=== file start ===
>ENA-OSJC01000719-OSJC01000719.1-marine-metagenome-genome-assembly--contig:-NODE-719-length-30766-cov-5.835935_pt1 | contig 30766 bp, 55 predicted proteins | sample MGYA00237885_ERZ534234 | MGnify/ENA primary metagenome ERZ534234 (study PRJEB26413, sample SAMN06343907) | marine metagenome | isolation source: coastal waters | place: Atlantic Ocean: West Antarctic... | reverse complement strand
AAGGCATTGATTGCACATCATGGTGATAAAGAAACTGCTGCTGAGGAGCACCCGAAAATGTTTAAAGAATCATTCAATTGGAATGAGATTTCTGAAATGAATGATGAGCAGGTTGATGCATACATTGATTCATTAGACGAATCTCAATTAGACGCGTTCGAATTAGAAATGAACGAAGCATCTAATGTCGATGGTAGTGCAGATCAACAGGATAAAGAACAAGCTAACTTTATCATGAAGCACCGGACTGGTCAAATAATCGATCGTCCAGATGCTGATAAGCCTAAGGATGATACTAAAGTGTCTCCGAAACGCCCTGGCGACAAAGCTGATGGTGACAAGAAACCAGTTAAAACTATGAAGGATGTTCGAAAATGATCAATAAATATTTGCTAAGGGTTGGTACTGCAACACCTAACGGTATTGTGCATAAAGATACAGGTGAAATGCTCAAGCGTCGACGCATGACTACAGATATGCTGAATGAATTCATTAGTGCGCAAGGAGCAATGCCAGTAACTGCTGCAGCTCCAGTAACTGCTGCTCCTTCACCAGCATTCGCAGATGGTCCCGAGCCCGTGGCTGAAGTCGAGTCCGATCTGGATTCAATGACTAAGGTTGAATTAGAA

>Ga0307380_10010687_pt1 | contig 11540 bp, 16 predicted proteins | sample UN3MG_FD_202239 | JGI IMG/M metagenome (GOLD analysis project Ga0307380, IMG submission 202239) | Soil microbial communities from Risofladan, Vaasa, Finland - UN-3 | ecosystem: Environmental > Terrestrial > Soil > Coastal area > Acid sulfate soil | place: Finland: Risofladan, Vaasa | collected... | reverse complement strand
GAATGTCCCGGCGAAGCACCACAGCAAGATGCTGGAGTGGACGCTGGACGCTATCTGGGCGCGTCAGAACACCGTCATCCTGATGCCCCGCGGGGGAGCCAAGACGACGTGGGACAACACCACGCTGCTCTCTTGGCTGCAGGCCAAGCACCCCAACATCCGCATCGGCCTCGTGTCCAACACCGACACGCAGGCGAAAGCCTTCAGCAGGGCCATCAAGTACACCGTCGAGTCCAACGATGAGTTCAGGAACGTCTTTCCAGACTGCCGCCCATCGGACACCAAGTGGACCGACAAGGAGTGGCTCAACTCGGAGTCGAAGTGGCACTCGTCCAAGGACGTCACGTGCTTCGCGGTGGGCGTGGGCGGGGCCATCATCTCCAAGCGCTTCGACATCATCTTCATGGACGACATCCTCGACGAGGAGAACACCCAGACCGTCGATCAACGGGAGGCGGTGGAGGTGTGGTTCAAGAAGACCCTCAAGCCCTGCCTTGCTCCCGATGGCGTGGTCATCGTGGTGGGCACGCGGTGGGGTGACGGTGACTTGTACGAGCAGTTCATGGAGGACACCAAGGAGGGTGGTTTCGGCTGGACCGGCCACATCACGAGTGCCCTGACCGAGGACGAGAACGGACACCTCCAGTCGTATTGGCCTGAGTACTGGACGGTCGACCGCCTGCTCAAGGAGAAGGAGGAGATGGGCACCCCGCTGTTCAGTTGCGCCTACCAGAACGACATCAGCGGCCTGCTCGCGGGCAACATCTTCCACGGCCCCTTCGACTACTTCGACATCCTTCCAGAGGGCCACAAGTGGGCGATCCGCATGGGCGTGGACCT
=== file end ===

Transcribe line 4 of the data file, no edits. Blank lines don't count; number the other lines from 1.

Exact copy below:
GAATGTCCCGGCGAAGCACCACAGCAAGATGCTGGAGTGGACGCTGGACGCTATCTGGGCGCGTCAGAACACCGTCATCCTGATGCCCCGCGGGGGAGCCAAGACGACGTGGGACAACACCACGCTGCTCTCTTGGCTGCAGGCCAAGCACCCCAACATCCGCATCGGCCTCGTGTCCAACACCGACACGCAGGCGAAAGCCTTCAGCAGGGCCATCAAGTACACCGTCGAGTCCAACGATGAGTTCAGGAACGTCTTTCCAGACTGCCGCCCATCGGACACCAAGTGGACCGACAAGGAGTGGCTCAACTCGGAGTCGAAGTGGCACTCGTCCAAGGACGTCACGTGCTTCGCGGTGGGCGTGGGCGGGGCCATCATCTCCAAGCGCTTCGACATCATCTTCATGGACGACATCCTCGACGAGGAGAACACCCAGACCGTCGATCAACGGGAGGCGGTGGAGGTGTGGTTCAAGAAGACCCTCAAGCCCTGCCTTGCTCCCGATGGCGTGGTCATCGTGGTGGGCACGCGGTGGGGTGACGGTGACTTGTACGAGCAGTTCATGGAGGACACCAAGGAGGGTGGTTTCGGCTGGACCGGCCACATCACGAGTGCCCTGACCGAGGACGAGAACGGACACCTCCAGTCGTATTGGCCTGAGTACTGGACGGTCGACCGCCTGCTCAAGGAGAAGGAGGAGATGGGCACCCCGCTGTTCAGTTGCGCCTACCAGAACGACATCAGCGGCCTGCTCGCGGGCAACATCTTCCACGGCCCCTTCGACTACTTCGACATCCTTCCAGAGGGCCACAAGTGGGCGATCCGCATGGGCGTGGACCT